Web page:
Sunday, August 29, 2010

Manny is Going to the White Sox

Breaking News: Tomorrow, the Dodgers will apparently announce that they will allow the White Sox to take Manny Ramirez in a straight waiver claim if they do not work out a trade for a minor leaguer. His last at bat today was obnoxious---he pinch hit with the bases loaded and got ejected after arguing balls and strikes after the first pitch. Manny had worn out his welcome, which of course he also did at his previous stops.

Quote of the Day: Academic Journal Edition

Rick Durrett is a fountain of snarky remarks. At the workshop I am attending, he just unloaded this beauty [in perfect deadpan] during his talk: "I don't know if anyone on the editorial board is here. Do not submit to this journal."


(I don't have a formal collection of quotes or snarky remarks from Rick, but he's definitely uttered some doozies over the years.)

Saturday, August 28, 2010

Pencil Sculptures

These pencil sculptures are both insane and awesome.

(Tip of the cap to Deb Eason.)

If the drug raid isn't successful, then just play Wii Bowling...

Kin Chan told me about this as we were driving home from lunch a little while ago, and the video is indeed awesome: Some police officers were caught by surveillance cameras playing Wii Bowling after an unsuccessful drug raid. Wow... Just wow.

I am simultaneously highly amused by the video and appalled at what these officers did while on the job.

Friday, August 27, 2010

What Happens in The South Stays in The South

I am at Heathrow Airport right now, waiting for the first flight associated with my sabbatical this fall (though technically it doesn't really start until the fall term starts). My home base for 1 month will be Durham, North Carolina. I will be attending the opening workshop of SAMSI's 2010-2011 program on complex networks, then I will head off to Atlanta---where I'll be staying in a hotel just 1 block from where I used to live!---for Dragon*Con (My first one since 2004! Yay! Bring on the Cheesegrinder!) and a brief visit to my old stomping grounds Georgia Tech. Then I'll return to Durham to be at SAMSI before returning to Oxford. While at SAMSI, I'll be staying with Kin Chan '98, who I have only seen a few times since I graduated from Tech. I'll be back in Durham in November, January, and possibly parts of March or April.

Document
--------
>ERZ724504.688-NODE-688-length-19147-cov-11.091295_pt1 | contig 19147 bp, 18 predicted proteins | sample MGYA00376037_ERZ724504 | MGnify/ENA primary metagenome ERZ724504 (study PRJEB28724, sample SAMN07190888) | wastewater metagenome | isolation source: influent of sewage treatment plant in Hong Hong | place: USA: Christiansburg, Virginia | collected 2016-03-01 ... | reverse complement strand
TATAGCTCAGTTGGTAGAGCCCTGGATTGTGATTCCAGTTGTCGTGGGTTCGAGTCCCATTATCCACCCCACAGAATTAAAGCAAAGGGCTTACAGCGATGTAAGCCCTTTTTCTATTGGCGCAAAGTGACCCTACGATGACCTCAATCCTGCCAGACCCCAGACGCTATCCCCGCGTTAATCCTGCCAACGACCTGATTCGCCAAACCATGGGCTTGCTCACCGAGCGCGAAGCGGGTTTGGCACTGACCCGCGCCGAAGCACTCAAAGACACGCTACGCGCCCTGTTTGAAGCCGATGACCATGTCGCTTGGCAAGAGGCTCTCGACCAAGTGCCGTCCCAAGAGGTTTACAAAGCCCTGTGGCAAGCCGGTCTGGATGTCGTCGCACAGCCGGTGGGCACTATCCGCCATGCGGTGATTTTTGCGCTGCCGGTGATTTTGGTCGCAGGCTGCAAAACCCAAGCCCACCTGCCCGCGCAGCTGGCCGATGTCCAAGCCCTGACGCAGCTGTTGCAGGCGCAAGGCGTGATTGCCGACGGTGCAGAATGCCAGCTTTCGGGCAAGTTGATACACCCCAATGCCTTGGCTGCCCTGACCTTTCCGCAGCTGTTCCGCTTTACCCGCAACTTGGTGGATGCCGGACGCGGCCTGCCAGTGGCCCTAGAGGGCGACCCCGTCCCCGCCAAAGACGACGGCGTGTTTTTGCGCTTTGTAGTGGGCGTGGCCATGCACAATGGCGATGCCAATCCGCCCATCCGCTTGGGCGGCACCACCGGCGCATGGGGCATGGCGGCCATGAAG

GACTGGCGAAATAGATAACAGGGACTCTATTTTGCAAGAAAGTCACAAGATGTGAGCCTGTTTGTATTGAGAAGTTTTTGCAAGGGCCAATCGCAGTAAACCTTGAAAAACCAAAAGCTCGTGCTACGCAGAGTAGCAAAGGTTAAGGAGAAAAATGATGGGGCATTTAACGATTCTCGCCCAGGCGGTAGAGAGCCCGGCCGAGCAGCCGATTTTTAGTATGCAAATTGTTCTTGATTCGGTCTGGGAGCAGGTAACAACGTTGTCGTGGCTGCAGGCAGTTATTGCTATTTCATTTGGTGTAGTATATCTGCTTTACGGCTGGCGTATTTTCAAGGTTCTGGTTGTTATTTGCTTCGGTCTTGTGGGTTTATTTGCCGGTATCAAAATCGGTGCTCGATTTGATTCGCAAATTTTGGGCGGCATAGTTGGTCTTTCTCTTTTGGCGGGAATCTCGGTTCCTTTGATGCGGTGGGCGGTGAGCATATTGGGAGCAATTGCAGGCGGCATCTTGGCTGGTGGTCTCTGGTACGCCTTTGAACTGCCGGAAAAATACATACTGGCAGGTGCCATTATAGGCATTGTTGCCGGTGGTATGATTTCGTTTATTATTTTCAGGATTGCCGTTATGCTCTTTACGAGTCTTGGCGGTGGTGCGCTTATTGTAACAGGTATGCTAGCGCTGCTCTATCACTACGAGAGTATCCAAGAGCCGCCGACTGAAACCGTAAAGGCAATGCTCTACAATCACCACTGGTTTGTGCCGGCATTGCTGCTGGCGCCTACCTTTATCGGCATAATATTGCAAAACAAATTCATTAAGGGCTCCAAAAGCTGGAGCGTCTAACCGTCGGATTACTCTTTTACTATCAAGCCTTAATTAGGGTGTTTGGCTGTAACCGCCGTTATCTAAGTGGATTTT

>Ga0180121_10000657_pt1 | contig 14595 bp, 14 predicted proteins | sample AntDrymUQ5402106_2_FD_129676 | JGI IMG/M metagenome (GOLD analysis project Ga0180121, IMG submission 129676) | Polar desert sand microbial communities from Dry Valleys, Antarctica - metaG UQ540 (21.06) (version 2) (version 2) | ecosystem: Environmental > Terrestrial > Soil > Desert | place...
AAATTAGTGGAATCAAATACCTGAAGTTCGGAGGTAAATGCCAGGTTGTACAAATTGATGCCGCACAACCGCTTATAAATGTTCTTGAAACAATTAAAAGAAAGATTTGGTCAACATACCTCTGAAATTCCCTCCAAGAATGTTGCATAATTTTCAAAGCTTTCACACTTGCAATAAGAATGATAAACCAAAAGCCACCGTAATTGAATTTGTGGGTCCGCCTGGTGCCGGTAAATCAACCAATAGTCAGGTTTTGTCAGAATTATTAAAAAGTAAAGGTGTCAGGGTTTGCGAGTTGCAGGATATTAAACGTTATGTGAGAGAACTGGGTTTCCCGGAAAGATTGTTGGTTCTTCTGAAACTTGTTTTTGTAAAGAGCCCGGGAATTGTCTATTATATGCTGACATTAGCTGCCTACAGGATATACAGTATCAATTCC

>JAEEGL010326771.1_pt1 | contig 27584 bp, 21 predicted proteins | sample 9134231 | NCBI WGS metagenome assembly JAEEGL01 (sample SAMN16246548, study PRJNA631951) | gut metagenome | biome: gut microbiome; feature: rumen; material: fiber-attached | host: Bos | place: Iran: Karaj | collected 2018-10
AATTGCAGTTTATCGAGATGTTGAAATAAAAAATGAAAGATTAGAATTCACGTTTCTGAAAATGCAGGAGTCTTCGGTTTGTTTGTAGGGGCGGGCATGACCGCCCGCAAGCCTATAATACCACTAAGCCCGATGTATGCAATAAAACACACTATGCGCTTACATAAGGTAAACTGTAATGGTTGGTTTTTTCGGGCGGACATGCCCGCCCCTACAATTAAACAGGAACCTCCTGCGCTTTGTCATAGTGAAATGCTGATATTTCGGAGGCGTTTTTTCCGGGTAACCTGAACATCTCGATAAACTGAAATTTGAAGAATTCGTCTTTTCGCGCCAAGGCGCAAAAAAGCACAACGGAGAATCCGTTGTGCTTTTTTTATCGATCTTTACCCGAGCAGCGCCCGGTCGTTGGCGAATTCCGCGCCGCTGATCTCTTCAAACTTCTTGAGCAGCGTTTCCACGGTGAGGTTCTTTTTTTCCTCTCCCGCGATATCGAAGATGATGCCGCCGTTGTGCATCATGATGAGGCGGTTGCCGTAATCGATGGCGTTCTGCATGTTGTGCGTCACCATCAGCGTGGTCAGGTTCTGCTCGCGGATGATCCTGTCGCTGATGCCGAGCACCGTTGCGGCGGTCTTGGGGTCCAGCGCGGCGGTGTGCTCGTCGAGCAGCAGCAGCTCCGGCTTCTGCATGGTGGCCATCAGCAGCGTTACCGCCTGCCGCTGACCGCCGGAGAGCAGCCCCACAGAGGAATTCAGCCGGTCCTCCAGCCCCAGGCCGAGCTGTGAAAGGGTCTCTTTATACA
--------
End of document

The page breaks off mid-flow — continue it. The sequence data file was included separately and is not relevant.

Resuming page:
I'll write more about Dragon*Con later, but three of the guests are former Firefly stars, so hopefully they'll be available for autographs.

Incidentally, I experienced a new indignity at the airport today. There was a brief security deal in the ticket line at American Airlines, and I was actually compelled to enumerate every piece of electronic equipment that I had with me. That took a while. :) Seriously, though, WTF?

Thursday, August 26, 2010

Scholarpedia Entry: "Soliton"

My scholarpedia entry on solitons is now officially live.

Hopefully, this will become the first port of call for information about solitary waves and solitons---that is certainly the intent of the article.

Sunday, August 22, 2010

Periodic Table of Swearing

Here is a Periodic Table of Swearing. Awesome! George Carlin would be proud.

Now I am wondering if there might also be a quasiperiodic table?

(Tip of the cap to Mariano Beguerisse Díaz.)

Vin Scully to be back in 2011!

Yay! Vin Scully will continue announcing Dodger games in 2011, as he is postponing his retirement for yet another year. FTW!

Friday, August 20, 2010


In conjunction with a one-day furlough on his lifetime ban for gambling, Pete Rose is going to be honored by the Cincinnati Reds for breaking Ty Cobb's record for total number of hits. However, the event is going to occur 1 day after the anniversary of hit number 4192 (though note that Cobbs' hit total has since been adjusted to 4189 due to corrections in the historical record) because Rose has a prior commitment to appear at the Hollywood Casino. Oh, man.

Pictures from Philly

Here are some pictures from Philadelphia. I didn't get a chance to do much tourism, but (importantly) I did go to a baseball game!

Update (8/23/10): SIAM has posted pictures on Flickr. I haven't yet checked if I appear in any of them, but now I'll take a look and find out.

Quote of the Day: Reservation Edition

This is actually yesterday's quote (though I arrived in Oxford on a red-eye flight, so it feels like today), and it occurred when I was making a reservation for a shuttle to pick me up and take me to the Philadelphia airport.

Q: "Can I get a confirmation number for that?"

A: "We're not that sophisticated, Sir."

Then, in order to prove that they're not sophisticated, they ignored the 6:10 pm reservation, insisted that I come when they arrived in the hotel lobby at about 5:30 pm---luckily I was discussing our joint projects with my roommates in the lobby instead of in our hotel room!---and informed me that that they could not guarantee that they could come at 6:10. Um, so what happened to the meaning of "reservation"? Excuse me?

Anyway, I'm back---I just spent a bit longer in the Philly airport than I was planning, and unfortunately the wireless internet wasn't working last night.

Thursday, August 19, 2010

Fields Medals Awarded for Work in Number Theory, Ergodic Theory, and Statistical Physics

The Fields Medals in mathematics were announced today. One of them was awarded for research in number theory, one of them was awarded for work in ergodic theory (an area of dynamical systems) with connections to number theory, and two of them were awarded for theoretical work in statistical physics. As you can see, three of these are parts of fields that are near and dear to my heart.